What Are The Best Insoles For High Arches?
It can be difficult to find good insoles if you have a high arch foot. In this video, I'll show you my pick for the best insoles for high arches and what features to look for when buying arch supports.
Finding Good Insoles For High Arches Is Difficult
if you have high arches, you may already know that it's hard to find good insoles with high arch support.
Why is that?
Most arch supports are made for people with flat feet or to control pronation.
Overpronating, or flattening the foot too much, is one of the most common causes of plantar fasciitis.
Therefore, most over-the-counter insoles are designed to give support to a foot that doesn't inherently have it.
However, if you have high arches, you already have enough structural support in your foot.
High Arch Insoles Should Provide Shock Absorption
People with high arches normally don't overpronate. In fact, under-pronating may be the bigger problem.
When your foot pronates, it helps you to absorb shock. If your foot doesn't pronate enough, it transmits the force of your foot hitting the ground up your leg into your ankles, shins, knees, hips, and even back.
Additionally, you may get heel pain or foot pain from too much impact when walking, or especially running.
Therefore rather than true structural support, insoles for high arches should provide shock absorption.
What Features To Look For In High Arch Insoles
- They should have a high enough arch to fill the gap between your arch and the ground.
- They should be made from shock-absorbing materials such as flexible plastic, foam, and/or gel.
- They should NOT be excessively hard or stiff.
My Pick For Best Insoles For High Arches
There are hundreds (if not thousands) of insoles on the market, so to truly say that one brand is the BEST for everyone would be naïve.... Either that or you have an agenda to sell that particular type of insole.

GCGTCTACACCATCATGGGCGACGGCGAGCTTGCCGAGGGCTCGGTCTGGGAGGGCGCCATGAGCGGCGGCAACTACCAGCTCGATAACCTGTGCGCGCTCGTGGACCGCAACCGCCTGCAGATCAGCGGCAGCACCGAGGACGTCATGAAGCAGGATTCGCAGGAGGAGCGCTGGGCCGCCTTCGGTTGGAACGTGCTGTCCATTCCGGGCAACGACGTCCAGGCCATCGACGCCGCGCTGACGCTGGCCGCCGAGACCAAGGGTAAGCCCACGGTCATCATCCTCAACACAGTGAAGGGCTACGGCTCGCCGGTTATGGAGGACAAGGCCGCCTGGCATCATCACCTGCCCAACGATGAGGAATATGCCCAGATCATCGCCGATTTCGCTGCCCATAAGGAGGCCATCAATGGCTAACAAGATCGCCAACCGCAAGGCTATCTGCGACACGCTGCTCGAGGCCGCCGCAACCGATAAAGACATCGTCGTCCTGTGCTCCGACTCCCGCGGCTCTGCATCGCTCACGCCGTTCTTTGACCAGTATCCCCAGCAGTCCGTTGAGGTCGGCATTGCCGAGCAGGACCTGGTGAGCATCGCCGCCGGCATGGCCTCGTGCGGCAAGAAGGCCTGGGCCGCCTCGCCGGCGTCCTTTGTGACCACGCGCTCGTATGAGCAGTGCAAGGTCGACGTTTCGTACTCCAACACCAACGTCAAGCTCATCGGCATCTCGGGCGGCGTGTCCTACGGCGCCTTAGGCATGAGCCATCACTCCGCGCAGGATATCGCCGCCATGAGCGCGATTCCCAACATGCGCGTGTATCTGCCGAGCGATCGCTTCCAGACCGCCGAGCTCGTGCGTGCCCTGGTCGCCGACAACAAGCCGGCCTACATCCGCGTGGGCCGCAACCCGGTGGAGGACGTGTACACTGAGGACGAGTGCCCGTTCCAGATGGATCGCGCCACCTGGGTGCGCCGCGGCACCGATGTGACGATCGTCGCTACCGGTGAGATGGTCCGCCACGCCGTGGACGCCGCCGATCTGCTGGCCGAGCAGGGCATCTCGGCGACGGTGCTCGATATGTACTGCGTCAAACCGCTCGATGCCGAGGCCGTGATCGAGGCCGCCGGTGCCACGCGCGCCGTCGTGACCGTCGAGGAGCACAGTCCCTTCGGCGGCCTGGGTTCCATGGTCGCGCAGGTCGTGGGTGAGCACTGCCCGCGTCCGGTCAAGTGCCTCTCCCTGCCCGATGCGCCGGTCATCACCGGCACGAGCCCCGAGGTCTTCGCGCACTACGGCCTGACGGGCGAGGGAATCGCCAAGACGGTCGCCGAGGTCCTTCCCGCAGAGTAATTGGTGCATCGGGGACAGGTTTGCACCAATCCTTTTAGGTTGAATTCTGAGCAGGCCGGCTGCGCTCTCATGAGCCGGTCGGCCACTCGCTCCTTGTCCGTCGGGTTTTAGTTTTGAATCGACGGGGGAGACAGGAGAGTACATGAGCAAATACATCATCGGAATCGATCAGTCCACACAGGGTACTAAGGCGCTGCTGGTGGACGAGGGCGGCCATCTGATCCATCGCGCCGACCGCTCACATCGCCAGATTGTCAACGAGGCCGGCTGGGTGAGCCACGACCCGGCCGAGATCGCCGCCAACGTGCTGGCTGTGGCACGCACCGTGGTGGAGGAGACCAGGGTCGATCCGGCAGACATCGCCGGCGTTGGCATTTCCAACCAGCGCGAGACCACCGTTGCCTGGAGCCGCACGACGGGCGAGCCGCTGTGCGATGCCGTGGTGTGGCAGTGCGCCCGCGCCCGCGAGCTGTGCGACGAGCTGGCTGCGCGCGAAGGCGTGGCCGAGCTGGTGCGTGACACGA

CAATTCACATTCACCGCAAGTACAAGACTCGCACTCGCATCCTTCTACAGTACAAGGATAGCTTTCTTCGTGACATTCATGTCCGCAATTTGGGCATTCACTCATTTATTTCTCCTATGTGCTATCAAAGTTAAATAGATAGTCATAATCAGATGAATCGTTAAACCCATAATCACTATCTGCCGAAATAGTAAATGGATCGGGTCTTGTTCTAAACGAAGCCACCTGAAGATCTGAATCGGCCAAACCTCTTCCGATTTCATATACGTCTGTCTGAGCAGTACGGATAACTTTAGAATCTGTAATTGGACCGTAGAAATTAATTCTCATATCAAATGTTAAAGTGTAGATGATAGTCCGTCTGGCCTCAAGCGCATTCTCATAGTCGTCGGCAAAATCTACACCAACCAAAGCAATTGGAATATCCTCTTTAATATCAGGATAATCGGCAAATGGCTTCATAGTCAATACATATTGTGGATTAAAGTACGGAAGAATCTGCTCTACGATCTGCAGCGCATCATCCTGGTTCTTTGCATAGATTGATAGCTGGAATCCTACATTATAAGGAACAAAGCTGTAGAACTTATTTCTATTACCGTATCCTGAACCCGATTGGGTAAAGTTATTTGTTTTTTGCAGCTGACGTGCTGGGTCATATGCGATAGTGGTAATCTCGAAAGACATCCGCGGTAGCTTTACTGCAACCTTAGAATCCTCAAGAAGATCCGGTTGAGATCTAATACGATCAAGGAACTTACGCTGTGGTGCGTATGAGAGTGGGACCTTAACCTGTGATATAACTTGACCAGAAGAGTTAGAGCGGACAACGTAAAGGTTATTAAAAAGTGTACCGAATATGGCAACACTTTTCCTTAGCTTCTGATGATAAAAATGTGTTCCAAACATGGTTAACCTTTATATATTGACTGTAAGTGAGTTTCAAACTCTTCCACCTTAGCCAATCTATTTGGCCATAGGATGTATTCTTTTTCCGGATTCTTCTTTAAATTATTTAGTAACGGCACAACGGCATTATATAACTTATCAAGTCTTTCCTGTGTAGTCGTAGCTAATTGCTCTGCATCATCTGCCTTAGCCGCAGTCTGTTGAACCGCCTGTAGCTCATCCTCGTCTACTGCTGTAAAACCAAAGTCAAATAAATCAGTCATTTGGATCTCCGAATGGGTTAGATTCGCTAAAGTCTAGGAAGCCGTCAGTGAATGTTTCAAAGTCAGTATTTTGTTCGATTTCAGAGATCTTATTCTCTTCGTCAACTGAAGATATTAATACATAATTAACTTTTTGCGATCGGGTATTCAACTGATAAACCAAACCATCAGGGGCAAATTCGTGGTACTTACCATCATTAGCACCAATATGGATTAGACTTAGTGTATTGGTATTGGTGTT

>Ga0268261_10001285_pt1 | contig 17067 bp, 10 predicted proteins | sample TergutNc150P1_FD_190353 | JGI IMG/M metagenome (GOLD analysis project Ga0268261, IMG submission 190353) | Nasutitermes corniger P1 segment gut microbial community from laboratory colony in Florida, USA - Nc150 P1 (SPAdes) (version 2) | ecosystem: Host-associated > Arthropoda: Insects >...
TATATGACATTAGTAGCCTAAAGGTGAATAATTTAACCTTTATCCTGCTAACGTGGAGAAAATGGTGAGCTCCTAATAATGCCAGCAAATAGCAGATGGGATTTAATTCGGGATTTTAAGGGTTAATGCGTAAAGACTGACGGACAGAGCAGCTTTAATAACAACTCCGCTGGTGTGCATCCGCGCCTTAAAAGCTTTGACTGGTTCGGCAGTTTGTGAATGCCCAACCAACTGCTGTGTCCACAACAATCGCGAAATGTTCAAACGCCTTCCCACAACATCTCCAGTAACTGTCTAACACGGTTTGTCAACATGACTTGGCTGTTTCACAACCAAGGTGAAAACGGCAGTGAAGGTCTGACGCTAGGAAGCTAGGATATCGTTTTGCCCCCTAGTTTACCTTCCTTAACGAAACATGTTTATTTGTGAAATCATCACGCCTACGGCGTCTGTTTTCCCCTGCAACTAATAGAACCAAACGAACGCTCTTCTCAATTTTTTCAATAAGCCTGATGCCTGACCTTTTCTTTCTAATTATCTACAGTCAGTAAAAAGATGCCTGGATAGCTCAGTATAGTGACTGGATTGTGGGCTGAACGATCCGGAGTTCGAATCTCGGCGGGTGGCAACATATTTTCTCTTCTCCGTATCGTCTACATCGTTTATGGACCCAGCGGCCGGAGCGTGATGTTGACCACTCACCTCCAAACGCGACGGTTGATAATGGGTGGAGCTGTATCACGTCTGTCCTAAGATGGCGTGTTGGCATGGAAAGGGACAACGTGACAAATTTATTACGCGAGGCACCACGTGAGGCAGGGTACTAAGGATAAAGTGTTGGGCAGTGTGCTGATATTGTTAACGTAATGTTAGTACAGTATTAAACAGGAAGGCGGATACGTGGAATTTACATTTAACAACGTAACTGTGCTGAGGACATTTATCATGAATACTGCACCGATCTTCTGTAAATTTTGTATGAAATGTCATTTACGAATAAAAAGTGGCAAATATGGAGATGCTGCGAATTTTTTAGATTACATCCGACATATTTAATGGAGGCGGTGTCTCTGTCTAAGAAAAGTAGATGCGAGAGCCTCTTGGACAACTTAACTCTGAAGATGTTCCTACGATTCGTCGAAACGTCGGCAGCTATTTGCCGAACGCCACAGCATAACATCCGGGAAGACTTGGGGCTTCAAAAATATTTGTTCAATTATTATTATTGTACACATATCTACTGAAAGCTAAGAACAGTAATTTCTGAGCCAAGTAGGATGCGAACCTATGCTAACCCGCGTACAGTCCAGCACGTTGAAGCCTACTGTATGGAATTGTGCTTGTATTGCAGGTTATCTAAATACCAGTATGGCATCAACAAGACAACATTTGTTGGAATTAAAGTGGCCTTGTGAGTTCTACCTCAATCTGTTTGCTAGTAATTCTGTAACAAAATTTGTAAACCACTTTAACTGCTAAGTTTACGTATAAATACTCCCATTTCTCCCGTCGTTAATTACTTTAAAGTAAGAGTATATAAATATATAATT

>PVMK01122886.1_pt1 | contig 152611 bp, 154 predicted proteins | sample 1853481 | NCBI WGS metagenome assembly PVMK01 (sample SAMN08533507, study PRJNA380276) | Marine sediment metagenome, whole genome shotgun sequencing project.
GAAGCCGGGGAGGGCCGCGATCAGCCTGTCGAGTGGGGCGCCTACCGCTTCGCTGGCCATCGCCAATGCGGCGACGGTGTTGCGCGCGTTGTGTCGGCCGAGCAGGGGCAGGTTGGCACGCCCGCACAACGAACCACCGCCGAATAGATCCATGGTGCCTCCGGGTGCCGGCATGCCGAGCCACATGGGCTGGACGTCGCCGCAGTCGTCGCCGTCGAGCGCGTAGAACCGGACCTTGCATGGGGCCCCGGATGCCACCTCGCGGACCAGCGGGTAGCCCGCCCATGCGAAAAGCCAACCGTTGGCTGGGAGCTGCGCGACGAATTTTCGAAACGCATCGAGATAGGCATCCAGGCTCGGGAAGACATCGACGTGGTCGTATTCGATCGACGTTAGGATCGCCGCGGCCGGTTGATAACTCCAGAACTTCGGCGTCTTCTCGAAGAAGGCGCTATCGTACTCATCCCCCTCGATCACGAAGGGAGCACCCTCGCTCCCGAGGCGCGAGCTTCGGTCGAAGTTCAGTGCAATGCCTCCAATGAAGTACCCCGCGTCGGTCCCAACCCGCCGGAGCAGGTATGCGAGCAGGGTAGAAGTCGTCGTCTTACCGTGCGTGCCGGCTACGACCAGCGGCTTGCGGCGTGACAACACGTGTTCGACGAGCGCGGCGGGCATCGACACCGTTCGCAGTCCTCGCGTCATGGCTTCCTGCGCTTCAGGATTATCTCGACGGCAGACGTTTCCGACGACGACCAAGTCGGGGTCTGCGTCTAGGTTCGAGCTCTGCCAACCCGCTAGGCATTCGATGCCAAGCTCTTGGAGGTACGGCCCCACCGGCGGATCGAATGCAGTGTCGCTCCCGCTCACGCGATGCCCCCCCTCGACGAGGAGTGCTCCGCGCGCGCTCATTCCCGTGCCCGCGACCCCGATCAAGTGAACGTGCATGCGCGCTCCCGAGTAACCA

I've seen MANY different types of over-the-counter insoles as well as custom orthotics, and I've seen very few that are made for people with high arches.
Most over-the-counter insoles aren't high enough.
Most custom orthotics are too stiff or hard and may be uncomfortable for people with high arches.
However, I recently came across a brand of over-the-counter insoles that provides a good combination of both height and shock absorption.
Spenco Ground Control Shoe Insoles For High Arches
These orthotics have a REALLY high arch, but they're made of a flexible material that allows them to bend and twist.
Additionally, they have a shock-absorbing heel pad and decoupled heel offering different amounts of support to your rearfoot and midfoot.
High Arch Insoles Vs Orthotics
If you have really high arches or if you've been through several pairs of off-the-shelf insoles and are stiff having foot pain, you may need custom orthotics.
However, most custom orthotics aren't designed for people with high arches.
Traditional custom orthotics are hard and don't offer great shock absorption. They're usually designed to control excessive pronation.
However, as noted above, if you have high arches, you really don't need pronation control.
Rather, you need a cushioned, shock-absorbing type of insole with a high arch support.
If you live in the St. Louis area and need custom orthotics for high arches, click here to request your Free Orthotic Foot Scan.
Best Running Shoes For High Arches
If you have a high arch, you don't want stiff, rigid shoes that excessively control pronation. "Neutral" running shoes are designed to keep your foot in a neutral position while providing cushioning and shock absorption.
Neutral shoes are best for people with high arches or people who overly supinate when running.
Some examples of neutral running shoes are the Saucony Women's Endorphin Pro Running Shoe
or the Brooks Launch 8 Neutral Running Shoe
New Shoes and Insoles Aren't Always Enough To Stop Foot Pain
Runners always default to getting new shoes whenever they start to have injury.
Shoes are often a factor in foot pain and other types of running injures, but they're usually not the only factor or even the biggest factor.
Training volume, running technique, core stability, hip muscles strength, and flexibility in your calves and hip flexors are often bigger factors when it comes to running injuries.
If you'd like to find out what's causing YOUR pain, and how you can get back to running painfree, tap the button below to request your Back To Running Evaluation
What Is The Back To Running Evaluation?
The Back To Running Evaluation includes:
- Running and Injury Review
- Training Plan Assessment
- Running Technique Analysis
- Strength & Flexibility Assessment
- Doctor's Report of Findings
- Therapeutic Recommendations to get you back to running quickly